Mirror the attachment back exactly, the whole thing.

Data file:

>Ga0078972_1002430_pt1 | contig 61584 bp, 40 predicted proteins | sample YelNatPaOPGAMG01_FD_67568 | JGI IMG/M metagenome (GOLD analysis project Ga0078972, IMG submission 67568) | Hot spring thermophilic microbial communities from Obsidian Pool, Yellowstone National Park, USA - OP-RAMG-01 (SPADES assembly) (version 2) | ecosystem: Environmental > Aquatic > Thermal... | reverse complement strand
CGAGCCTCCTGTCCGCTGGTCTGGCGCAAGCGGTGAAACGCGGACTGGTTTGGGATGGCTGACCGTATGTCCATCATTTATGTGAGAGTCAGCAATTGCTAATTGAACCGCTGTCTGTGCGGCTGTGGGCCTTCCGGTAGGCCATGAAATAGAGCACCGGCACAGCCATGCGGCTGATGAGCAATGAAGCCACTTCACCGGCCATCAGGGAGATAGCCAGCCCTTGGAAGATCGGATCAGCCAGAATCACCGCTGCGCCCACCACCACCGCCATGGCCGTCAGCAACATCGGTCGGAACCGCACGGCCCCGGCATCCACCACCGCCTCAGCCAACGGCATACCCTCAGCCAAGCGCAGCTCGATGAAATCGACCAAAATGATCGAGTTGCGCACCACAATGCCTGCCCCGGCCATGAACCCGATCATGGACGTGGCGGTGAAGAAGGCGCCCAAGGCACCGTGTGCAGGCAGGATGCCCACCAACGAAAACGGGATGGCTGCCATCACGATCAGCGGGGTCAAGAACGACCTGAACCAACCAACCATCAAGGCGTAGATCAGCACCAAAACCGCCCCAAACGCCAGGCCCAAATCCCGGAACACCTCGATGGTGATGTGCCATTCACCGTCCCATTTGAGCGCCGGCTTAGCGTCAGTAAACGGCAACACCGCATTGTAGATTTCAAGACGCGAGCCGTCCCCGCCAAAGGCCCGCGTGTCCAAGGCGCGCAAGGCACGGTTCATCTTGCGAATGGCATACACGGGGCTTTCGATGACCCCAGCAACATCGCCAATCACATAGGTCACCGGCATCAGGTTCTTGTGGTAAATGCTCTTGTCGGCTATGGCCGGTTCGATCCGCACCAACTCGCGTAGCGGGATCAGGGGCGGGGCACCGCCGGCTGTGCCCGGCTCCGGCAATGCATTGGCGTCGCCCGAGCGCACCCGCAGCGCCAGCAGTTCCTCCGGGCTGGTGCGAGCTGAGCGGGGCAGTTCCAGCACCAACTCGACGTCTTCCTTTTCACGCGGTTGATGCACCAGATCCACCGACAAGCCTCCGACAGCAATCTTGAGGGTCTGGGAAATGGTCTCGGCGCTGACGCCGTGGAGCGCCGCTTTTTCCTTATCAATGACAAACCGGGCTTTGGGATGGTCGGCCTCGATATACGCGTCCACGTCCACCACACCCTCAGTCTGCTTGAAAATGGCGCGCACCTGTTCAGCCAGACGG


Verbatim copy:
>Ga0078972_1002430_pt1 | contig 61584 bp, 40 predicted proteins | sample YelNatPaOPGAMG01_FD_67568 | JGI IMG/M metagenome (GOLD analysis project Ga0078972, IMG submission 67568) | Hot spring thermophilic microbial communities from Obsidian Pool, Yellowstone National Park, USA - OP-RAMG-01 (SPADES assembly) (version 2) | ecosystem: Environmental > Aquatic > Thermal... | reverse complement strand
CGAGCCTCCTGTCCGCTGGTCTGGCGCAAGCGGTGAAACGCGGACTGGTTTGGGATGGCTGACCGTATGTCCATCATTTATGTGAGAGTCAGCAATTGCTAATTGAACCGCTGTCTGTGCGGCTGTGGGCCTTCCGGTAGGCCATGAAATAGAGCACCGGCACAGCCATGCGGCTGATGAGCAATGAAGCCACTTCACCGGCCATCAGGGAGATAGCCAGCCCTTGGAAGATCGGATCAGCCAGAATCACCGCTGCGCCCACCACCACCGCCATGGCCGTCAGCAACATCGGTCGGAACCGCACGGCCCCGGCATCCACCACCGCCTCAGCCAACGGCATACCCTCAGCCAAGCGCAGCTCGATGAAATCGACCAAAATGATCGAGTTGCGCACCACAATGCCTGCCCCGGCCATGAACCCGATCATGGACGTGGCGGTGAAGAAGGCGCCCAAGGCACCGTGTGCAGGCAGGATGCCCACCAACGAAAACGGGATGGCTGCCATCACGATCAGCGGGGTCAAGAACGACCTGAACCAACCAACCATCAAGGCGTAGATCAGCACCAAAACCGCCCCAAACGCCAGGCCCAAATCCCGGAACACCTCGATGGTGATGTGCCATTCACCGTCCCATTTGAGCGCCGGCTTAGCGTCAGTAAACGGCAACACCGCATTGTAGATTTCAAGACGCGAGCCGTCCCCGCCAAAGGCCCGCGTGTCCAAGGCGCGCAAGGCACGGTTCATCTTGCGAATGGCATACACGGGGCTTTCGATGACCCCAGCAACATCGCCAATCACATAGGTCACCGGCATCAGGTTCTTGTGGTAAATGCTCTTGTCGGCTATGGCCGGTTCGATCCGCACCAACTCGCGTAGCGGGATCAGGGGCGGGGCACCGCCGGCTGTGCCCGGCTCCGGCAATGCATTGGCGTCGCCCGAGCGCACCCGCAGCGCCAGCAGTTCCTCCGGGCTGGTGCGAGCTGAGCGGGGCAGTTCCAGCACCAACTCGACGTCTTCCTTTTCACGCGGTTGATGCACCAGATCCACCGACAAGCCTCCGACAGCAATCTTGAGGGTCTGGGAAATGGTCTCGGCGCTGACGCCGTGGAGCGCCGCTTTTTCCTTATCAATGACAAACCGGGCTTTGGGATGGTCGGCCTCGATATACGCGTCCACGTCCACCACACCCTCAGTCTGCTTGAAAATGGCGCGCACCTGTTCAGCCAGACGG